The building’s four-story exterior blends in with rest of the block (if they only knew), aside from one small detail that only the neighbors would notice: the dark curtains, closed day and night. For years now, rumors have been floating around, and the neighbors have filed complaints (get ‘em outta here). Those types of establishments should not exist in decent neighborhoods (think of the children). Signatures collected, protests organized by the neighborhood association (out!), flyers pasted to walls, petitions submitted to councilmen, the mayor, the governor, the national government, a few mentions in newspapers (no pictures, please)–none of it has worked. The luxury cars, with their tinted windows, provide too much protection. They enter the garage or sometimes stop in front of the building for a few seconds to let out their passengers (despicable too). There are rumors about the status and influence of the clientele (no way, him?). Nobody on the block has that much power, which is why the status quo has prevailed. A tacit, mutually-beneficial agreement: conceal any evidence. That explains the curtains, the soundproof walls and windows, the heavy silence. That explains the discretion of both the customers and the girls (if they only knew) when entering and exiting. That explains why the girls, hidden behind sun glasses and under dark coats, pass undetected on their short trips to and from the taxis idling at the curb–they never travel on foot. That explains the horror (this neighborhood’s gone to shit), the scandal that Susana’s audacity has tattooed on so many faces. (I want some sun).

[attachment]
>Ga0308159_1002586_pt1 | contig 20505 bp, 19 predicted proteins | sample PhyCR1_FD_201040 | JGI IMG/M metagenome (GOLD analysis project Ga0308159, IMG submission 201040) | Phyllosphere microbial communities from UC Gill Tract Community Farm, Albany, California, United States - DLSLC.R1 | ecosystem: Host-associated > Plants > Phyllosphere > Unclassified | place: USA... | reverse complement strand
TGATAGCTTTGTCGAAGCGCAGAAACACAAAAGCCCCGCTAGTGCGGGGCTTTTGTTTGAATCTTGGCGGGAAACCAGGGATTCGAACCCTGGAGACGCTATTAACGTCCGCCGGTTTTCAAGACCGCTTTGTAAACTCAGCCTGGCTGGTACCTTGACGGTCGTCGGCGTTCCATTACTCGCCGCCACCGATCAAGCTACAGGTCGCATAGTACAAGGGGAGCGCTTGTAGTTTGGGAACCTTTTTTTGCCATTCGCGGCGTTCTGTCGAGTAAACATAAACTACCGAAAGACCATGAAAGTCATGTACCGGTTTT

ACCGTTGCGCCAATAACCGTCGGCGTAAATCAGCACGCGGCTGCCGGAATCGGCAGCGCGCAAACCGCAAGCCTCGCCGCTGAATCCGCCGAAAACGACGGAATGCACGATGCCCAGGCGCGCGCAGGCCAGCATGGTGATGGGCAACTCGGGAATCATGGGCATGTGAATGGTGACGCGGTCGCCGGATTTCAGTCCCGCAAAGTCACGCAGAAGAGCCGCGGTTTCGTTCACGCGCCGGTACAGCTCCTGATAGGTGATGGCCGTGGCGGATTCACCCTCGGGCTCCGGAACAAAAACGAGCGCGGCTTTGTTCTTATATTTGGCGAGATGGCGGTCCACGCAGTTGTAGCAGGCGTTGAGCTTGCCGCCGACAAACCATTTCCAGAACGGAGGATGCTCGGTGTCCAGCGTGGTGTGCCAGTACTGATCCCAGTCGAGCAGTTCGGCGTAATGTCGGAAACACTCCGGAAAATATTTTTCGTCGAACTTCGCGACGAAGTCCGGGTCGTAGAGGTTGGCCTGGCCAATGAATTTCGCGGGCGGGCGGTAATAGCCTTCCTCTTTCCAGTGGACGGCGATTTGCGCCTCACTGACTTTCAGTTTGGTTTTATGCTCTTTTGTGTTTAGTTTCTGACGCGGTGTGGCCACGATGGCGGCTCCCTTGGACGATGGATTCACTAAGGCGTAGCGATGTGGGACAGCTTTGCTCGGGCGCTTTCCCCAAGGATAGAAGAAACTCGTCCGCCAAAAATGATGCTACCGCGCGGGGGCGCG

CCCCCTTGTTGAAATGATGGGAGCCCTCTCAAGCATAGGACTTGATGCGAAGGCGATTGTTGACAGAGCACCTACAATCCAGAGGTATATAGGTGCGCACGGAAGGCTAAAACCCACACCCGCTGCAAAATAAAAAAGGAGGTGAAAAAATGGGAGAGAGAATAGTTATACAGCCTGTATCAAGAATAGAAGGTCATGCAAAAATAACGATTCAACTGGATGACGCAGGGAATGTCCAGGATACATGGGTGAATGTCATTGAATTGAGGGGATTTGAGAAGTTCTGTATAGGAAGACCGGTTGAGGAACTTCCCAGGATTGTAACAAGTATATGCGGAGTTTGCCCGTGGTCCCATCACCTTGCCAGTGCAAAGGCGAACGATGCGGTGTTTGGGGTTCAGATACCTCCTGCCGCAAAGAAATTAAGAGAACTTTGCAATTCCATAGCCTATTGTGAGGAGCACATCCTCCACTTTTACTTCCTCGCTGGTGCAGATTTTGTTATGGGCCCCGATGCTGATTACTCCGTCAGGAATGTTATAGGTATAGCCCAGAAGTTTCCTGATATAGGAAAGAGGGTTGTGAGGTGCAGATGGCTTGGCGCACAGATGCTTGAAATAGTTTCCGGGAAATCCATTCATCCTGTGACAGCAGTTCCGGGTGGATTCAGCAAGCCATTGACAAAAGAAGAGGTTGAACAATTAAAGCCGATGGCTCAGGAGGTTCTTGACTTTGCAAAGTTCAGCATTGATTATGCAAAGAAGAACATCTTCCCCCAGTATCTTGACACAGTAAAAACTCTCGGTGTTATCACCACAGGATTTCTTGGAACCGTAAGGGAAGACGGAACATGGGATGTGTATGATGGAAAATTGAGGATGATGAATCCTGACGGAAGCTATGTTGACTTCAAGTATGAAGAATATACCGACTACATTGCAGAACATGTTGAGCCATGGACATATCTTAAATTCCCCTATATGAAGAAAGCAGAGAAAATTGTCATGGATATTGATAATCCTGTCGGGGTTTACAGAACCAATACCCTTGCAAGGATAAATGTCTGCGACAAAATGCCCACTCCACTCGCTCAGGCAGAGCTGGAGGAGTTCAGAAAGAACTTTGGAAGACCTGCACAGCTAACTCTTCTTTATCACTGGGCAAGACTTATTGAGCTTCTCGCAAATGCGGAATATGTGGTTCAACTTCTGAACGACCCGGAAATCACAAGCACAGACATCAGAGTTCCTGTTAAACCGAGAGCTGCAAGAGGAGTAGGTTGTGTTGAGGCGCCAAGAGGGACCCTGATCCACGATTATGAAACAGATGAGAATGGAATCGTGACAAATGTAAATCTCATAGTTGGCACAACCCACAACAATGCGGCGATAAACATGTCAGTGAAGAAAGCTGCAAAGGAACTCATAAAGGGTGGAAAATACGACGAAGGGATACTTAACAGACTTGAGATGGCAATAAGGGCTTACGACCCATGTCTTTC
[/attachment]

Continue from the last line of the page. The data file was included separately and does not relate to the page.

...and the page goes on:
The artificial light, makeup, cigarette smoke, fake smiles, saliva, semen, sweat, creams, empty caresses, nails, nibbles, slaps, fatigue, liquor and sheets leave her skin parched and riddled with tiny creases–unthinkable for a twenty-year-old (I want some sun). Too much time spent indoors. Too much breath. Too many eyes, fingers, lips. Too many false moans.